The Senate Judiciary Committee on Thursday overcame its frequent partisan rancor to recommend filling a crucial Fresno-based judicial seat, handily approving the nomination of U.S. Magistrate Judge Dale A. Drozd as a U.S. District Court judge.
The committee’s action on voice vote clears the way for Drozd’s elevation to a life-tenured position in the Eastern District of California, with final Senate approval possible at any time.
“I am so pleased that the Judiciary Committee approved Judge Drozd, an exceptional nominee who has a proven track record as a magistrate judge in the Eastern District for the last 18 years, including as chief magistrate judge for the last four years,” Democratic Sen. Barbara Boxer of California said in a statement.
If confirmed by the full Senate, as now appears probable, the 60-year-old Drozd will replace U.S. District Judge Anthony Ishii. Ishii took senior status in 2012, a kind of quasi-retirement position in which he can choose to take cases, or not.
A graduate of San Diego State University and UCLA law school, Drozd was originally appointed as magistrate judge in the Clinton administration.
“He is well regarded in the legal community and among those who appear before him on a daily basis,” said Democratic Sen. Dianne Feinstein of California, a member of the Senate Judiciary Committee.
Both Feinstein and Boxer cited the heavy workload in the Eastern District, where the number of weighted filings per judge is about twice the national average. A weighted filing takes into account how much time a particular kind of case may take.
Still, final confirmation by the Republican-controlled Senate is not guaranteed, as individual lawmakers can gum up the works for reasons of their own. Some non-controversial judicial nominees have waited months, while some higher-level appellate court nominees have waited years.
While noting the bipartisan voice vote Thursday was a good sign for Drozd, University of Richmond School of Law Professor Carl Tobias cautioned that the challenge isn’t over.
“If the Senate continues at the pace of confirming four nominees over five months this year, Fresno may have to wait a while for confirmation,” Tobias said Thursday.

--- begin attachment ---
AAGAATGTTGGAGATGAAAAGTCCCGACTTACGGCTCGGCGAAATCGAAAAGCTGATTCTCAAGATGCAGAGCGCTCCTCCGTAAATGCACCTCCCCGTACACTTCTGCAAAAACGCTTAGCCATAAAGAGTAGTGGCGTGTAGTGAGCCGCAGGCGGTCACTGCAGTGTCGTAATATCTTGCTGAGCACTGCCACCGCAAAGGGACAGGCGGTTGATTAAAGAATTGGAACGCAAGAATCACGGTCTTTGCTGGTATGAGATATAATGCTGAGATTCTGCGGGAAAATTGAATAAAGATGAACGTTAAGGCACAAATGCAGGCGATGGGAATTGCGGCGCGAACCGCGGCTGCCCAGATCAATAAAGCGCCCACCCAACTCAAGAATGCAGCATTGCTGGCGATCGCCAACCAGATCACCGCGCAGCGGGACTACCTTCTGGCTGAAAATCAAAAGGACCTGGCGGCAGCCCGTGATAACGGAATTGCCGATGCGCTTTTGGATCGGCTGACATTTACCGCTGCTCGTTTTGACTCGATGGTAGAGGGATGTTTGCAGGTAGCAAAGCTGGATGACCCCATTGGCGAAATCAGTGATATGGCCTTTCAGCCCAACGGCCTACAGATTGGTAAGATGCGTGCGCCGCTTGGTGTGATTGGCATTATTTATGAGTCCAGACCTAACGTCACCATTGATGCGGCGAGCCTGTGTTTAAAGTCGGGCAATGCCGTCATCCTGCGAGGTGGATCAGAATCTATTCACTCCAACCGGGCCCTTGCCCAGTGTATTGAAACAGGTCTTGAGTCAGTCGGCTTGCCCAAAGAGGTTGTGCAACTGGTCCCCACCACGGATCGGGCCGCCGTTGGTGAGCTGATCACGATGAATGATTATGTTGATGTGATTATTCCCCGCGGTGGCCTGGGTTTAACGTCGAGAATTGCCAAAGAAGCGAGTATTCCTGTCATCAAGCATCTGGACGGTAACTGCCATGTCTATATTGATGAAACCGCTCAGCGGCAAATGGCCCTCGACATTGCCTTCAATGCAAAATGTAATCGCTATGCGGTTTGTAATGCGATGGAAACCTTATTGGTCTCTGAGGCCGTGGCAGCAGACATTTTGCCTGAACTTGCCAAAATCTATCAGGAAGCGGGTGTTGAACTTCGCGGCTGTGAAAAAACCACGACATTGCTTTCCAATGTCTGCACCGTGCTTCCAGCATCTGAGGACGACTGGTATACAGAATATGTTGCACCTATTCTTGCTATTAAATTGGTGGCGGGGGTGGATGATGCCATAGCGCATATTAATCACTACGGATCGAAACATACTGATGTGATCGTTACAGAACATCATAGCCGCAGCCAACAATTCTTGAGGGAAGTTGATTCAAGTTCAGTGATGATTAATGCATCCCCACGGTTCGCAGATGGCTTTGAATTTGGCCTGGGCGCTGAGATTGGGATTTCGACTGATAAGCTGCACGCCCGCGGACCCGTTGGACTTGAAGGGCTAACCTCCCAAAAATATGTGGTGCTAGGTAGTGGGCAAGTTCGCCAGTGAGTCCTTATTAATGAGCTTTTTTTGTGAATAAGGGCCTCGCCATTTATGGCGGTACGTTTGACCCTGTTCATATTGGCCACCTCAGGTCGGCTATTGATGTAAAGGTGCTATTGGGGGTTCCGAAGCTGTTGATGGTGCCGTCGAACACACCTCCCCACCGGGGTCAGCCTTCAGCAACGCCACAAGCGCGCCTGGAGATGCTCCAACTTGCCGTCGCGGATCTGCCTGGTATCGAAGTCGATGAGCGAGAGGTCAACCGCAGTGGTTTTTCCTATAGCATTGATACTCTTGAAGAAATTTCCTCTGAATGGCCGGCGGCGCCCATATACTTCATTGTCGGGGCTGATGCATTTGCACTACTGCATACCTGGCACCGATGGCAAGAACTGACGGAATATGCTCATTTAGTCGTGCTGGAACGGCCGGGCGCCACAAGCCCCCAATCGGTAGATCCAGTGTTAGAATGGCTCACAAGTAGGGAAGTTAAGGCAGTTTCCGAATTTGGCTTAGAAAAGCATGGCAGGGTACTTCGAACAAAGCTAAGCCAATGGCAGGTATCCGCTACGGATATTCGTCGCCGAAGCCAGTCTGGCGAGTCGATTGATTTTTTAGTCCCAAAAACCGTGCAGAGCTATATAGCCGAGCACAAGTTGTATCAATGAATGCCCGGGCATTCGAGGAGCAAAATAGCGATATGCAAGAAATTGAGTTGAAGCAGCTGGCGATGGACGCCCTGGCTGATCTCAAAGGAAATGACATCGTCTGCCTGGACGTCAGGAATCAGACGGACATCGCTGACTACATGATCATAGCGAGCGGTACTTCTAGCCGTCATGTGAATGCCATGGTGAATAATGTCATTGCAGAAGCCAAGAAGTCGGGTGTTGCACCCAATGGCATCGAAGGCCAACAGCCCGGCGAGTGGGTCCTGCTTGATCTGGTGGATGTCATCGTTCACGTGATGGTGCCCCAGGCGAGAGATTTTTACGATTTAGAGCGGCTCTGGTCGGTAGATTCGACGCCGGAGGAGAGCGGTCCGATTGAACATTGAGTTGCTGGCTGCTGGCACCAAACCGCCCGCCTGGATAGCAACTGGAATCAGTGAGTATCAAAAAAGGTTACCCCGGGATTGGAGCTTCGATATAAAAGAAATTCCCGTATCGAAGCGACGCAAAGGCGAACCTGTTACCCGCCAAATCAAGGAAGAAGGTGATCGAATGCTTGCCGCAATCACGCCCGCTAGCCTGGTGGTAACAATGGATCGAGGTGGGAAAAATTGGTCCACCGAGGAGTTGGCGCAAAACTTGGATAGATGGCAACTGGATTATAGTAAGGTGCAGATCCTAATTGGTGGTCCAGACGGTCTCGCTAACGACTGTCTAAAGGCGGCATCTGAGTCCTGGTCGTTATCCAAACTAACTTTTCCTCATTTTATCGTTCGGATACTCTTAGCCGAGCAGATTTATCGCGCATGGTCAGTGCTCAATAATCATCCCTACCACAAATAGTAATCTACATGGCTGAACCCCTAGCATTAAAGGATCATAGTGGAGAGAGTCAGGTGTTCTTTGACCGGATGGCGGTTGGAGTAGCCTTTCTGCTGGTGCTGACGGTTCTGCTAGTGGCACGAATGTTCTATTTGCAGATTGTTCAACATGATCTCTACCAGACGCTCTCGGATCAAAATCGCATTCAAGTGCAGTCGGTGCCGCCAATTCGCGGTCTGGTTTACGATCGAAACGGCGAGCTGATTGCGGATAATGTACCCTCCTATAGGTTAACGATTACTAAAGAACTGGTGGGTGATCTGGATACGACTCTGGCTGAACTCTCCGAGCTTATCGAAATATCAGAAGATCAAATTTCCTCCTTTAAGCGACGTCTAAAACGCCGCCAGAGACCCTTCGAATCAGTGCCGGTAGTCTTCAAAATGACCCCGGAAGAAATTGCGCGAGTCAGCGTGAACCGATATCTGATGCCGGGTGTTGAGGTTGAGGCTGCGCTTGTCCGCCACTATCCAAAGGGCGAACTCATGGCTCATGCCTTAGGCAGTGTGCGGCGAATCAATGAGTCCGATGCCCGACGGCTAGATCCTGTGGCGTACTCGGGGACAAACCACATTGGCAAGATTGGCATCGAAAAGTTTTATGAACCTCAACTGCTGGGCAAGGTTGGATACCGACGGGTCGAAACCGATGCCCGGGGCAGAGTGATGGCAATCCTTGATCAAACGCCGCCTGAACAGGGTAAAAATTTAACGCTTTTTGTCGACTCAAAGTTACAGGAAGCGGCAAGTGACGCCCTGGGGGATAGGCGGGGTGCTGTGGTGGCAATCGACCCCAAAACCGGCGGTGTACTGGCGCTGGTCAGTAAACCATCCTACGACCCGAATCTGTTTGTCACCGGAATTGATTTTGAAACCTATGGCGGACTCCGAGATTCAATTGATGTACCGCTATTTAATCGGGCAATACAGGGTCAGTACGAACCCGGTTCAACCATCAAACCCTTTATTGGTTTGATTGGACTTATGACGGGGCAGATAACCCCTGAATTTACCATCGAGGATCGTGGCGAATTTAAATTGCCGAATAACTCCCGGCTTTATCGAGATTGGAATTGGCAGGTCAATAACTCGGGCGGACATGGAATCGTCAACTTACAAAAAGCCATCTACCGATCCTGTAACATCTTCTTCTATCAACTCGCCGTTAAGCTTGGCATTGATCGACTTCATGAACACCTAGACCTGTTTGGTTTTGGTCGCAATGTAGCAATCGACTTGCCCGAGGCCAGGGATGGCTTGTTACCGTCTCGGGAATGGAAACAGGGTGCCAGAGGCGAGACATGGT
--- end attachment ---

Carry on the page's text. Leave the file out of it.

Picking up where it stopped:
Underscoring the ever-present ambush potential, Republican Sen. David Vitter of Louisiana on Thursday cast a solitary vote against Drozd.
There are currently 58 vacant federal judge positions, for which the Obama administration has proposed 13 nominees during the Congress that began in January.
Almost always, the easiest positions to fill are at the trial-level district court. Senators raise higher hurdles for the appellate courts, where decisions set legal precedents binding upon entire regions.
Senate Republicans, for instance, effectively filibustered President Barack Obama’s February 2010 nomination of Goodwin H. Liu to the U.S. 9th Circuit Court of Appeals. After waiting about 15 months, Liu withdrew his nomination; Gov. Jerry Brown subsequently appointed him to the California Supreme Court.
Even district court nominees, moreover, face exacting scrutiny. Though Drozd’s roughly hour-long confirmation hearing last month seemed like easy sledding, as he shared the time with three other judicial nominees, it only hinted at what was going on behind the scenes.
Before the hearing, Drozd completed a committee questionnaire that, once finished, spanned 79 pages. The questionnaire documents everything from his 1978 legal internship at the National Prison Project to his volunteer work starting in the 1990s with the West Sacramento Little League.
Following the hearing, Republican senators pressed Drozd with an additional 29 questions, on topics ranging from several years-old cases in which an appellate court reversed him to Vitter’s hot-button queries about abortion and gun control. Like most successful nominees, Drozd played it cautious.
“If confirmed as a district judge, I would faithfully follow the binding precedent of the Supreme Court and the United States Court of Appeals for the Ninth Circuit,” Drozd wrote, more than once.
In California, Feinstein and Boxer trade off making recommendations to the White House. Boxer recommended the nomination of Drozd.